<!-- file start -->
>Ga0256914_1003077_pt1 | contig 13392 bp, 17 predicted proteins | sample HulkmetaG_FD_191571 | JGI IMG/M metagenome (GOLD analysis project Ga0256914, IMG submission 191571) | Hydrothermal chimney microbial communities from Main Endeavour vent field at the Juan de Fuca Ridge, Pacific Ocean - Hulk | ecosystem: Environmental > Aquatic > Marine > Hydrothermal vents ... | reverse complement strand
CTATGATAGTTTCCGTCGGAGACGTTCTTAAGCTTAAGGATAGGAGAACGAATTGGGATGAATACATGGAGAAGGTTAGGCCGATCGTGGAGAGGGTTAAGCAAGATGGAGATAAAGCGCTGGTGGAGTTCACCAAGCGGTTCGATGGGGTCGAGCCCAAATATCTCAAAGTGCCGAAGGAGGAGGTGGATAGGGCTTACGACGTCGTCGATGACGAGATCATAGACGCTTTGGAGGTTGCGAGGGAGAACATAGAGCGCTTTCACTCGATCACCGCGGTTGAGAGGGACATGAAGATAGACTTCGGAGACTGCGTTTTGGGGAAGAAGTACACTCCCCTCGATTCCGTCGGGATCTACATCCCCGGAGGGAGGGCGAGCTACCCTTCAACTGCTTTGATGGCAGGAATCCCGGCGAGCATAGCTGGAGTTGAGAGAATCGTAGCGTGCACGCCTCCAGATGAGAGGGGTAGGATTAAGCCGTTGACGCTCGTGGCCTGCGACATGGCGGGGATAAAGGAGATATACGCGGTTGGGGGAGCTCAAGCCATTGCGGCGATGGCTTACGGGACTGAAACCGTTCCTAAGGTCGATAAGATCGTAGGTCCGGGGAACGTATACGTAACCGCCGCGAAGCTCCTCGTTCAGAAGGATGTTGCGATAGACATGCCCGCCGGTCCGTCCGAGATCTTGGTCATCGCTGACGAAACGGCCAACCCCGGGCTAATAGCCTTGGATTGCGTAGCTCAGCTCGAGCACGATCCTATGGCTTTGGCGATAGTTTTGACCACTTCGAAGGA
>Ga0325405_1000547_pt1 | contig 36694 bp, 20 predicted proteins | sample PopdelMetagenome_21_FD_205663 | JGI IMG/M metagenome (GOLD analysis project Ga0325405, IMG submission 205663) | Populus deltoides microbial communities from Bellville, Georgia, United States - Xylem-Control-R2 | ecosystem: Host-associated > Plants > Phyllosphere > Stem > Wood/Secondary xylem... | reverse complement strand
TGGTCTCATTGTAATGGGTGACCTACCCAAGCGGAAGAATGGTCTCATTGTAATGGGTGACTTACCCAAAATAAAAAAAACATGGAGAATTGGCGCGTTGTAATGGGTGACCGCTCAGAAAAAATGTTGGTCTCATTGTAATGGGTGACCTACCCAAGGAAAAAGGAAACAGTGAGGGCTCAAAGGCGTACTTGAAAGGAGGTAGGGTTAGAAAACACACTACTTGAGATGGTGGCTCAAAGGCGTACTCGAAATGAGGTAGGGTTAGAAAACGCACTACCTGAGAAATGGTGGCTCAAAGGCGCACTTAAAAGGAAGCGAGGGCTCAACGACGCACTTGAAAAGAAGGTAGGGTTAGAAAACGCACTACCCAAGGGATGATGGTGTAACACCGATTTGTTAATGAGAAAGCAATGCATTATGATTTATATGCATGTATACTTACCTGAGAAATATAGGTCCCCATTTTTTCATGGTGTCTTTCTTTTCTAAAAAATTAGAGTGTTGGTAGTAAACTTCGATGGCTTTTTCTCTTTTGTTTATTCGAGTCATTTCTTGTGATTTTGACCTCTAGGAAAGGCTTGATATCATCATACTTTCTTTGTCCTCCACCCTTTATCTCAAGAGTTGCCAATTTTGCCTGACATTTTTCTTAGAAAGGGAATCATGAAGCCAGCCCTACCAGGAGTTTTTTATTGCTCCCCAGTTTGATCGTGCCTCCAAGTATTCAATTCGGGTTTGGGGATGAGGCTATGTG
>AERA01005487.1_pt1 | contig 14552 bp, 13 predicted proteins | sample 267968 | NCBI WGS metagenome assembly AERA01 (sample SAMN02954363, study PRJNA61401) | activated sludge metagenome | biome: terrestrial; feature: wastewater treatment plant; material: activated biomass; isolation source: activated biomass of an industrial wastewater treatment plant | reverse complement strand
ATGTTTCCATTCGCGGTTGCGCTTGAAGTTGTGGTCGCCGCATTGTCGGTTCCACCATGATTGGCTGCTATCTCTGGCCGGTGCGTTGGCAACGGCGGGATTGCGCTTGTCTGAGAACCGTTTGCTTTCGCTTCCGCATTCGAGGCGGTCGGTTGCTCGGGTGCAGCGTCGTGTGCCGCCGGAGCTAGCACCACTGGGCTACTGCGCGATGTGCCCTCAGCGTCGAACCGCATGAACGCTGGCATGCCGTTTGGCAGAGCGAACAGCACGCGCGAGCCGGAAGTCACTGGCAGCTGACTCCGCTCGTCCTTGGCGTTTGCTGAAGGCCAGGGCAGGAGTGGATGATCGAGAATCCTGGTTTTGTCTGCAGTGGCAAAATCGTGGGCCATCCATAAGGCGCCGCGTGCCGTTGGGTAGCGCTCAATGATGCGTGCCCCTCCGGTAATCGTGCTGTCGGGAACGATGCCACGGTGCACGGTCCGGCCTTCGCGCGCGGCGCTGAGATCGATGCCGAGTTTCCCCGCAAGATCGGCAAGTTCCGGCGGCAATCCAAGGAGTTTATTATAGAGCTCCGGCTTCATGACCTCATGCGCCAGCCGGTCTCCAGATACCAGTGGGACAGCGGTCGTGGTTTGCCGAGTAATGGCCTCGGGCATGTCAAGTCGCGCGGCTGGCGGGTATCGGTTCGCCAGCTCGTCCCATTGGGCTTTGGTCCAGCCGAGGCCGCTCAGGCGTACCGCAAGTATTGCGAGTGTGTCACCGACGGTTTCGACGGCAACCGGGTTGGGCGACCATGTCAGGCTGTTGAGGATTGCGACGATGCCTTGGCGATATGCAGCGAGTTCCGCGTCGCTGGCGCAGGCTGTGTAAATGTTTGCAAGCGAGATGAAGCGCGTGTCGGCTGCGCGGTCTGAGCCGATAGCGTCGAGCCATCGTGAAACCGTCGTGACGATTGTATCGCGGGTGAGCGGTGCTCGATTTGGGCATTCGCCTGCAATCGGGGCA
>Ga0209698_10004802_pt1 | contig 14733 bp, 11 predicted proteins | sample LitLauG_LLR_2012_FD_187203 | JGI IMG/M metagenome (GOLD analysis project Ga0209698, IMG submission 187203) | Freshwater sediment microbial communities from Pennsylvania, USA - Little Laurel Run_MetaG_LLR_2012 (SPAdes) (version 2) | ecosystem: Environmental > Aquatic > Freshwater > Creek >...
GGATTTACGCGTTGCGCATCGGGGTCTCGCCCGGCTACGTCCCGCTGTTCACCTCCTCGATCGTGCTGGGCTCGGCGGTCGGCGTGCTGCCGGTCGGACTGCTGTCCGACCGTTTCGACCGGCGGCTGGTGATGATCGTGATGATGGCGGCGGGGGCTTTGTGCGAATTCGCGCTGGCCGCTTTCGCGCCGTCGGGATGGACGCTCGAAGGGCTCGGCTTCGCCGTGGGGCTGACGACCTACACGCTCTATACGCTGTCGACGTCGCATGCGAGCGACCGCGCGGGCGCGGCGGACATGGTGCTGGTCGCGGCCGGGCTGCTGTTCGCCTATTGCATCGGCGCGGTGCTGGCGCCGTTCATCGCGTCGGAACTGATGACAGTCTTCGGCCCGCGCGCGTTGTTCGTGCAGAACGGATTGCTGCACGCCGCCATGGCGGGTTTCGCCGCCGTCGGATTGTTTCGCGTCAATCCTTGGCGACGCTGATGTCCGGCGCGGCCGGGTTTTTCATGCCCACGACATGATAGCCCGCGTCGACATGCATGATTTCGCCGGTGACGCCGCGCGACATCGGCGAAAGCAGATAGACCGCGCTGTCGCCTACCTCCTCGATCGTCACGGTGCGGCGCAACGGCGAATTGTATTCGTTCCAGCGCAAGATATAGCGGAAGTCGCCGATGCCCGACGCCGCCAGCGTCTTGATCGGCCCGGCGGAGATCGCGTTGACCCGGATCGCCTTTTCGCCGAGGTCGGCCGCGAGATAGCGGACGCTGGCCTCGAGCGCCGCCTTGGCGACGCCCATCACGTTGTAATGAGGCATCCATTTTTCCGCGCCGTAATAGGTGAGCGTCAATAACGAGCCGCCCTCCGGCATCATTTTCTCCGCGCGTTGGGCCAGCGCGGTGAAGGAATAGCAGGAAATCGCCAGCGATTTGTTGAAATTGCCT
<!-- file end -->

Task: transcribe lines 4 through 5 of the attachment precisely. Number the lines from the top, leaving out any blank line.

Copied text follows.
TGGTCTCATTGTAATGGGTGACCTACCCAAGCGGAAGAATGGTCTCATTGTAATGGGTGACTTACCCAAAATAAAAAAAACATGGAGAATTGGCGCGTTGTAATGGGTGACCGCTCAGAAAAAATGTTGGTCTCATTGTAATGGGTGACCTACCCAAGGAAAAAGGAAACAGTGAGGGCTCAAAGGCGTACTTGAAAGGAGGTAGGGTTAGAAAACACACTACTTGAGATGGTGGCTCAAAGGCGTACTCGAAATGAGGTAGGGTTAGAAAACGCACTACCTGAGAAATGGTGGCTCAAAGGCGCACTTAAAAGGAAGCGAGGGCTCAACGACGCACTTGAAAAGAAGGTAGGGTTAGAAAACGCACTACCCAAGGGATGATGGTGTAACACCGATTTGTTAATGAGAAAGCAATGCATTATGATTTATATGCATGTATACTTACCTGAGAAATATAGGTCCCCATTTTTTCATGGTGTCTTTCTTTTCTAAAAAATTAGAGTGTTGGTAGTAAACTTCGATGGCTTTTTCTCTTTTGTTTATTCGAGTCATTTCTTGTGATTTTGACCTCTAGGAAAGGCTTGATATCATCATACTTTCTTTGTCCTCCACCCTTTATCTCAAGAGTTGCCAATTTTGCCTGACATTTTTCTTAGAAAGGGAATCATGAAGCCAGCCCTACCAGGAGTTTTTTATTGCTCCCCAGTTTGATCGTGCCTCCAAGTATTCAATTCGGGTTTGGGGATGAGGCTATGTG
>AERA01005487.1_pt1 | contig 14552 bp, 13 predicted proteins | sample 267968 | NCBI WGS metagenome assembly AERA01 (sample SAMN02954363, study PRJNA61401) | activated sludge metagenome | biome: terrestrial; feature: wastewater treatment plant; material: activated biomass; isolation source: activated biomass of an industrial wastewater treatment plant | reverse complement strand